Andrew Robertson (Partner), Piper Alderman
The High Court of Australia (Australia's final court of appeal) has granted special leave to appeal the Gordian Runoff decision. That decision dealt with the controversial ruling in Oil Basins Ltd v BHP Billiton Ltd  VSCA 255 (Oil Basins). That case considered the standard of reasons required in an arbitral award, and, in particular, whether the standard required in a complex arbitration was comparable to that required from a judge in litigation.
In Gordian Runoff Limited v Westport Insurance Corporation  NSWCA 57, the New South Wales Court of Appeal confirmed that there are only limited grounds for an appeal from an arbitral award and held that an arbitrator's standard of reasoning does not equate to that of a court judge (see Legal update, Three Australian courts rule on standard of reasons required in awards (www.practicallaw.com/9-502-2238)). In making that decision, the Court of Appeal departed from the Victorian Supreme Court's ruling in Oil Basins which held that an arbitrator’s reasoning should be equivalent to that of a judge in Australia. Instead, it drew a distinction between the arbitration and litigation processes.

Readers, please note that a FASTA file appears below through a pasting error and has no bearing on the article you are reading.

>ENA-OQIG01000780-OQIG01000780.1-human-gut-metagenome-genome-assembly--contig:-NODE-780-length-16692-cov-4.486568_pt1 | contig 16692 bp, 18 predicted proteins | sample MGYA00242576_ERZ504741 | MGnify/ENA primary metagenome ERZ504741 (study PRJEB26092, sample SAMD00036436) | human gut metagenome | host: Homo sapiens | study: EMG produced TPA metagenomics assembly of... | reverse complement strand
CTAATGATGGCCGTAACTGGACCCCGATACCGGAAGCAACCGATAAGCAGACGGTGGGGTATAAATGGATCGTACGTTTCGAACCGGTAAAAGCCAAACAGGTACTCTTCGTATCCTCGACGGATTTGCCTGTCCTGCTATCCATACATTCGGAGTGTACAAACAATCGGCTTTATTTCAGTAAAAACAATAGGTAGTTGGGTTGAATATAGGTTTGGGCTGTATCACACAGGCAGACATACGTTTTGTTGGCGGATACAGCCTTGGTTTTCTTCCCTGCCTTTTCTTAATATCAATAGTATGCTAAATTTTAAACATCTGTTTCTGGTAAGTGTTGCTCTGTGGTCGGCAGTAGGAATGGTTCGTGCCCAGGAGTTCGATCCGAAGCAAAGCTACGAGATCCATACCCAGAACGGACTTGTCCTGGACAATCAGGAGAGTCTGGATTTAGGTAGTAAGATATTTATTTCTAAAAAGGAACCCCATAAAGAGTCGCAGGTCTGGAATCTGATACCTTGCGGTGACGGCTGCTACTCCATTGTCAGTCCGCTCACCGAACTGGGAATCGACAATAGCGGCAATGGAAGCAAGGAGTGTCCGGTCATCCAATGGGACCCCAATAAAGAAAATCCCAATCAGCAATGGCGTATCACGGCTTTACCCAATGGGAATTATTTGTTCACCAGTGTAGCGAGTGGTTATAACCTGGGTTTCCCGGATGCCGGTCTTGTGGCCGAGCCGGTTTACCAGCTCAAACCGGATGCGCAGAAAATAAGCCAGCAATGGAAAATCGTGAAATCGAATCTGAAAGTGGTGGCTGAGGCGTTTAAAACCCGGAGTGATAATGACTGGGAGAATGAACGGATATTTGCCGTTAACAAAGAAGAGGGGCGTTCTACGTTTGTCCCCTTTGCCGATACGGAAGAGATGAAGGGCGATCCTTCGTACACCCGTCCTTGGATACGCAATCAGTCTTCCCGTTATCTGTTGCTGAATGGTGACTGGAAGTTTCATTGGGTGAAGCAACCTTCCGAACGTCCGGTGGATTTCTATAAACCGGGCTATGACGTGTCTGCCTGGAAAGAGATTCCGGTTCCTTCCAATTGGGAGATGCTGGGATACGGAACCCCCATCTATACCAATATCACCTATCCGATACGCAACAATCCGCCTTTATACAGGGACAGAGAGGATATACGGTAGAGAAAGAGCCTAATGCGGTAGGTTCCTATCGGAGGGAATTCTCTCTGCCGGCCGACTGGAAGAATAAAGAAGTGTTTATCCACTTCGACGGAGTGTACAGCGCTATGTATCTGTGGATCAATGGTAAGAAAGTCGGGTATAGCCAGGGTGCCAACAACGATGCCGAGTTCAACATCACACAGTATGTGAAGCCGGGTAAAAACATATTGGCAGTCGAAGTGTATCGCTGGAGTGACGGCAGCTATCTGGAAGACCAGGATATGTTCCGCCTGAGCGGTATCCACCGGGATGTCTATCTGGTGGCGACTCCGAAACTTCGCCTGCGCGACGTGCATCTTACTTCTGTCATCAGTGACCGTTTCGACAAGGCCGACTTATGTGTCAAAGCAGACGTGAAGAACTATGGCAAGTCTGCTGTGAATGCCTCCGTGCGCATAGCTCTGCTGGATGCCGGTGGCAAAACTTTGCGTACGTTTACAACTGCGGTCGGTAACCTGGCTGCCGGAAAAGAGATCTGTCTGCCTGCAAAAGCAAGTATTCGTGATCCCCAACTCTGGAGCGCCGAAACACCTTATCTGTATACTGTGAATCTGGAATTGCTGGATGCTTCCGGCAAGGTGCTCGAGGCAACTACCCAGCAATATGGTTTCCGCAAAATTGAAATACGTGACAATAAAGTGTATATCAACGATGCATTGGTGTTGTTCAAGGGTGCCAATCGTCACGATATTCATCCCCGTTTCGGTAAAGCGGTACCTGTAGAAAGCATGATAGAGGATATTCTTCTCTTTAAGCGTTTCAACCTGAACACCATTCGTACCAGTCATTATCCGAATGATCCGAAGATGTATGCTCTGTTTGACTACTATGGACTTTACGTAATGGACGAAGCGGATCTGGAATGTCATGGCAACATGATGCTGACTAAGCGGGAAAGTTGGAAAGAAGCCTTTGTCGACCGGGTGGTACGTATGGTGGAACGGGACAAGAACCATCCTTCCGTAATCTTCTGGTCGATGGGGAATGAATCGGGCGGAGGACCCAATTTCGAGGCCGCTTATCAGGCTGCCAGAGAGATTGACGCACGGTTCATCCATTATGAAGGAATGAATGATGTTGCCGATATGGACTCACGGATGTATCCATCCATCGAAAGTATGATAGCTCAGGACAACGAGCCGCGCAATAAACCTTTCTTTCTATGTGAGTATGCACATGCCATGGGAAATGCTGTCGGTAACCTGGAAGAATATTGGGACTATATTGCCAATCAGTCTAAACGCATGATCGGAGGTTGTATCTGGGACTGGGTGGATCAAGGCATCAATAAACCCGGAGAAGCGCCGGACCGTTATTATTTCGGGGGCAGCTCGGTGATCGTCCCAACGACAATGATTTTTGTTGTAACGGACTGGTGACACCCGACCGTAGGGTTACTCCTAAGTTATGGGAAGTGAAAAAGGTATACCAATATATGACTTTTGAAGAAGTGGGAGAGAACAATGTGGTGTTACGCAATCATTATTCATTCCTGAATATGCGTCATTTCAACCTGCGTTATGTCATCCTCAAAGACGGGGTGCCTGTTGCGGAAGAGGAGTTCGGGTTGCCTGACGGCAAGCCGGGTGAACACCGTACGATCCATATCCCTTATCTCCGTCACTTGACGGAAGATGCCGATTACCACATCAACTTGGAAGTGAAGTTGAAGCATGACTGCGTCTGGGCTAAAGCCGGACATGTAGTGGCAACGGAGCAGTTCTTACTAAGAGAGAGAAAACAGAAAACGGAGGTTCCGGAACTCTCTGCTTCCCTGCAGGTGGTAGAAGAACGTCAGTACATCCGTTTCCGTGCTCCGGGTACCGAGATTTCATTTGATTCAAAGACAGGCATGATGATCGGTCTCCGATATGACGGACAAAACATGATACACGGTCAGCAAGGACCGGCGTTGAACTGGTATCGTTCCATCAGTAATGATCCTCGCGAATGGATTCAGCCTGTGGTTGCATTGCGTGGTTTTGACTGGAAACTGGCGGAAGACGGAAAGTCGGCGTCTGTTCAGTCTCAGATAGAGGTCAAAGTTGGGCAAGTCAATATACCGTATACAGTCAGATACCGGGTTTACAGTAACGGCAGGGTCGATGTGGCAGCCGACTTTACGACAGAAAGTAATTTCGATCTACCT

The Oil Basins decision was not without controversy and it has now been announced that a group of Australia's leading arbitral bodies will jointly seek to intervene as an amicus curiae in the hearing before the High Court of Australia to support the approach of the Court in Gordian Runoff. The bodies seeking to jointly intervene are:
Australian International Disputes Centre.
Australian Centre for International Commercial Arbitration.
Institute of Arbitrators and Mediators Australia.
The Australian branch of the Chartered Institute of Arbitrators.
The New South Wales Attorney-General is also considering intervening.
It is hoped that the decision of the High Court will finally resolve the uncertainty regarding the standard of reasons required in an arbitral award and provide clarity as to the appropriate test to be applied. It is likely that the appeal will be heard in 2011. We will continue to report on developments.